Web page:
After a powerful Nuru sorcerer rapes an Okeke woman, she flees to the desert where she gives birth to a girl who she names Onyesonwu.  It means Who Fears Death.  Onyesonwu grows to be a powerful sorcerer herself but will her society reject the possibility of a savior who is twice an outcast – both Ewu and a woman?

I first heard about this book on a Book Riot list of fantasy books that weren’t set in a pseudo-European setting.  It is a powerful story that stayed with me because of the way it handles systemic misogyny.  From the opening scenes of women being attacked deliberately as a strategy to destabilize a population to the way all women in the book were kept in their very circumscribed place, the book shows example after example of why the rights of women are so important.  I was reading this book during the time that the #womenagainstfeminism discussion was happening on Twitter.  I just wanted to put this book in the hands of people who think that feminism is irrelevant now to show why women need rights.  The bleakness of a society that tells girls that genital mutilation is a special rite that will bring honor to their families when they don’t even know what is being done to them stayed with me long after the book was finished.  It was for driving the lesson home yet again that I gave this a 5 star rating.  I only give that to books that stay with me deeply and that I want to put in people’s hands tell them that they have to read it.

Other reviewers have complained that even though this is an adult book because of the themes, it is structured like a YA novel.  The protagonists are around 20 at the time of the main action.  There is a journey with friends to save the day.  There is a love triangle with some of the characters.  That didn’t bother me.

I wish there had been more world building.  You don’t know what happened to change the world from the world we live in.  It is never discussed.  The story could seem to be taking place in the past most of the time but then a high tech thing is mentioned in passing.  It is a little jarring.

I enjoyed some characters that I hadn’t seen before in fantasy books.  I particularly liked the tribe that lives inside the eye of a sandstorm that their sorcerer controls.  I want a whole book about them.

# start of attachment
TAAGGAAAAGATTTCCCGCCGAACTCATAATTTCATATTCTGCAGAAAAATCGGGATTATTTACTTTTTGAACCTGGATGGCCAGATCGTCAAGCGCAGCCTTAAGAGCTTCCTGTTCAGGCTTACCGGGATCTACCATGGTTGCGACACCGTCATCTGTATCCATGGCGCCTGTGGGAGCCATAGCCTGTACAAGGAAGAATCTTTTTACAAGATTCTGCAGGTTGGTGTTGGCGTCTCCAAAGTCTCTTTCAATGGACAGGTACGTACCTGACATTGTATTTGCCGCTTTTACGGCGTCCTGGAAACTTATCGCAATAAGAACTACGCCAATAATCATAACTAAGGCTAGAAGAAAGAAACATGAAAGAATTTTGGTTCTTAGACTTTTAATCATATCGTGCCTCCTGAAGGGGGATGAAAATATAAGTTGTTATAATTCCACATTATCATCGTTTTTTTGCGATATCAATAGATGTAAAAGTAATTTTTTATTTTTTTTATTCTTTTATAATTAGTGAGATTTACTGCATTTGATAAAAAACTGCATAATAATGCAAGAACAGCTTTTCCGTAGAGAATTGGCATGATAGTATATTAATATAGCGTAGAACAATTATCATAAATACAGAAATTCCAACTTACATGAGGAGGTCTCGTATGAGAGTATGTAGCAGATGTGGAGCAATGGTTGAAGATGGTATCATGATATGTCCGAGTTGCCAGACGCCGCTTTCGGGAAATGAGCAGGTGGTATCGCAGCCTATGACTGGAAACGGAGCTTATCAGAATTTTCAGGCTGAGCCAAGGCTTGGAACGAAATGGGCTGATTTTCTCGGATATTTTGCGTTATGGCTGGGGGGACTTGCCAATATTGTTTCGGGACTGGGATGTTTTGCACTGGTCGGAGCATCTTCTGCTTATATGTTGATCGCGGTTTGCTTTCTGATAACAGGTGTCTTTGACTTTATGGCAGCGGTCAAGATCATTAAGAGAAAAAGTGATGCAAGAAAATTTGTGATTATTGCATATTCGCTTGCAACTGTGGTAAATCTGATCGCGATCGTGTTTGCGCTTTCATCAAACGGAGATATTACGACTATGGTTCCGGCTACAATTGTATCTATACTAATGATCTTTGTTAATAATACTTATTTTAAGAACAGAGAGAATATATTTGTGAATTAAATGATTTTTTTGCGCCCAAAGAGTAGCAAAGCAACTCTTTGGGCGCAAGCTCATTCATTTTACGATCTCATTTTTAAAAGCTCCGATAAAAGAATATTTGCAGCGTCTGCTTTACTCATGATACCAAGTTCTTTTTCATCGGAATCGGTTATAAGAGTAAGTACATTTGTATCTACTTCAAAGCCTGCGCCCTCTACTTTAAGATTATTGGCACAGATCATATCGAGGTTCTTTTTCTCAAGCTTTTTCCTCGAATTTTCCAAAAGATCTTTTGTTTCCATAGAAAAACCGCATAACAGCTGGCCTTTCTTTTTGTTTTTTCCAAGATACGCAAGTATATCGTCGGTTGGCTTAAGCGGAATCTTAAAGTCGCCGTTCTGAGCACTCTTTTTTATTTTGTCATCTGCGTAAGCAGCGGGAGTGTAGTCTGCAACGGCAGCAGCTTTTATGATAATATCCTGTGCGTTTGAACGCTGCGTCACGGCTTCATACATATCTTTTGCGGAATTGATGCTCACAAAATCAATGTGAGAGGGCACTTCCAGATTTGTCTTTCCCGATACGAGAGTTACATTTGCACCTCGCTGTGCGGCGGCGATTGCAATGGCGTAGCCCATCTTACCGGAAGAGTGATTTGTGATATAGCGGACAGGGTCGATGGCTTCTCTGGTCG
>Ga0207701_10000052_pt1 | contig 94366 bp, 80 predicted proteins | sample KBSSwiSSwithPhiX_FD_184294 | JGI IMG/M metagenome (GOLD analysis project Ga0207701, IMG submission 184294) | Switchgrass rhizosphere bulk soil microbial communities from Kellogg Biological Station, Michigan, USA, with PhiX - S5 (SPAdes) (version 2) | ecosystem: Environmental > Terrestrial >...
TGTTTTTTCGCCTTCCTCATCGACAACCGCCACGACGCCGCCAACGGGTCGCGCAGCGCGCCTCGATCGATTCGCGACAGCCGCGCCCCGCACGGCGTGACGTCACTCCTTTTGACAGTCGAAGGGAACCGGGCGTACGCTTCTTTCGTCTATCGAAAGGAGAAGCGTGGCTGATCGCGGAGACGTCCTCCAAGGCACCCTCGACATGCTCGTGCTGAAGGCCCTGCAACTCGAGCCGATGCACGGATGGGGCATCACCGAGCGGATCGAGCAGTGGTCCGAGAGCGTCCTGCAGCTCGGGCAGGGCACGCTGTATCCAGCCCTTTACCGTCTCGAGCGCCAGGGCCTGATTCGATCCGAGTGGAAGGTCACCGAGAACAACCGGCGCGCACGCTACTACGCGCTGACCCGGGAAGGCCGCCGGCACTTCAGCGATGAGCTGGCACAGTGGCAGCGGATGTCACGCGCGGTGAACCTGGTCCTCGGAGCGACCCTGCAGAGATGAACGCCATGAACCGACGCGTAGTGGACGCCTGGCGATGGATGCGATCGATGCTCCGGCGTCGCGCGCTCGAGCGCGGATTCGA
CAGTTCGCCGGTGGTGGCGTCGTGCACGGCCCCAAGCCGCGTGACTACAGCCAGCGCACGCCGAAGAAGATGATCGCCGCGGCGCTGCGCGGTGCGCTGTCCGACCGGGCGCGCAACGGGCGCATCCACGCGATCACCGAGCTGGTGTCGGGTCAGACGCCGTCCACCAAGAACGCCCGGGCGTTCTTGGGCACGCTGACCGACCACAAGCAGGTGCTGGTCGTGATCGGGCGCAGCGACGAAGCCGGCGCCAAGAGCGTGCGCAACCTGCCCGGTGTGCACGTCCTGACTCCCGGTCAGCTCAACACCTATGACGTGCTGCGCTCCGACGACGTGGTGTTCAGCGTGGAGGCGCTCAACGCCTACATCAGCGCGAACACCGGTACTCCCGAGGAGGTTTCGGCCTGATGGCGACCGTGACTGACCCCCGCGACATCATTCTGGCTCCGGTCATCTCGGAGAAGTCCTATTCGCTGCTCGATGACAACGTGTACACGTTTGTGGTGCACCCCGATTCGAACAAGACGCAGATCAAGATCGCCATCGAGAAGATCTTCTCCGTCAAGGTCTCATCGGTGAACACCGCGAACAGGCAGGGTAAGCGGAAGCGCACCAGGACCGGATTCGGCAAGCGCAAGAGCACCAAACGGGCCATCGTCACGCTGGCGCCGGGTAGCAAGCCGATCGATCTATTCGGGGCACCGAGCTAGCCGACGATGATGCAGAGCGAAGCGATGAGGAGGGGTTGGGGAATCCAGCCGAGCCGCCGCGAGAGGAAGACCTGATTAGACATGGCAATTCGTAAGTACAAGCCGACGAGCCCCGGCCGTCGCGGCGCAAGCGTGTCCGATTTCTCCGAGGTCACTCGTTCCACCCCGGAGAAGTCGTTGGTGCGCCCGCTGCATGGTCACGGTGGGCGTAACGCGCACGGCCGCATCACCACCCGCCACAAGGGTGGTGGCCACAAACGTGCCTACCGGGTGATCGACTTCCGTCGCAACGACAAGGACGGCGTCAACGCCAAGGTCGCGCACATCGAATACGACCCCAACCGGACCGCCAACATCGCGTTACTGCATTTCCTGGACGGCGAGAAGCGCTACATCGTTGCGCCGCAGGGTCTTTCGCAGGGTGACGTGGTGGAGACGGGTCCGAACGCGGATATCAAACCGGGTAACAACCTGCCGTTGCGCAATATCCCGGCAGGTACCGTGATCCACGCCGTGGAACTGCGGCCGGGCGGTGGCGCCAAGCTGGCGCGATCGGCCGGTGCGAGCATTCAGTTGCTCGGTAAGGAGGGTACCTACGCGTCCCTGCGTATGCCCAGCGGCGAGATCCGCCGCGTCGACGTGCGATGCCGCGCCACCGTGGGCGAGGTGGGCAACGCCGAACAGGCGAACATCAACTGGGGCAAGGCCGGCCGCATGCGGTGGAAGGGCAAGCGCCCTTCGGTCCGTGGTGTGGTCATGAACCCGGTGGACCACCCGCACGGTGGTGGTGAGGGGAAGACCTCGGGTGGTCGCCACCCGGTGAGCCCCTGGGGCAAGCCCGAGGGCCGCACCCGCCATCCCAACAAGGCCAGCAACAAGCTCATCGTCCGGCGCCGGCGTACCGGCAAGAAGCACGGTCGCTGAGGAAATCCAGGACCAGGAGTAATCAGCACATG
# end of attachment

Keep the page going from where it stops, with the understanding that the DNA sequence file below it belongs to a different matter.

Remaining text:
Don’t let the darkness of the subject scare you off.  (When I tried to get this from the library I couldn’t find it.  I had to ask and then that person had to ask.  There was a whispered conversation between librarians.  “She wants a book called Who Fears Death?”  They both tried to look at me out of the corner of their eyes to see what kind of a freak I was.  The fact that the card catalog page labeled it “Genocide – fiction” probably didn’t help.)  If you like fantasy or magical realism, you will enjoy this book.

26 Apr, 2014


/ posted in: Reading

Hammered (The Iron Druid Chronicles, #3)Hammered by Kevin Hearne

My rating: 4 of 5 stars

Fantasy – Book 3 of the Iron Druid Chronicles

Atticus, the last living Druid, has made some deals and promises in the past to other magical creatures and now the time has come to pay up. 

Promise number 1 was made to a very powerful witch.  He promised to go to Asgard, the land of the Norse gods, and steal a magical apple.  No problem.  All he has to do is sneak up the World Tree while avoiding a gigantic squirrel, sneak past all the gods, steal an apple, and get back.  What could go wrong?

Promise number 2 was made to his vampire lawyer.  He promised to help him kill Thor.  Oh well, as long as he’s going to Asgard anyway he could call it recon for a second trip to kill Thor.

Atticus knows that as soon as the other gods realize that he is able to move between the planes of existence into their realms that they are going to team up to kill him.  It is probably time for him to finish up his life in Arizona and go back into hiding.  But word as gotten out about what he is planning and despite some friendly advice from both The Morrigan and Jesus (who can’t resist multiplying some fish just to mess with people), he gave his word and he has to go through with it.  They assemble a team of a vampire, a werewolf, a Russian thunder god, a Finnish magician, and a Chinese sage to take on Thor.

This series has a lot of elements that I like.  There is the mythology of multiple pantheons of gods trying to stay out of each other’s way.  There are all kinds of magical creatures.  There is a talking dog – really, what else do you need?  There is action and very cool earth magic.  It is hilarious.

I’m looking forward to reading the rest of the series.  My only complaint is that this are really quick reads so I get through them too quickly.  Like Jim Butcher’s Harry Dresden novels, I may have to move to listening to these on audio so I don’t go through them too quickly.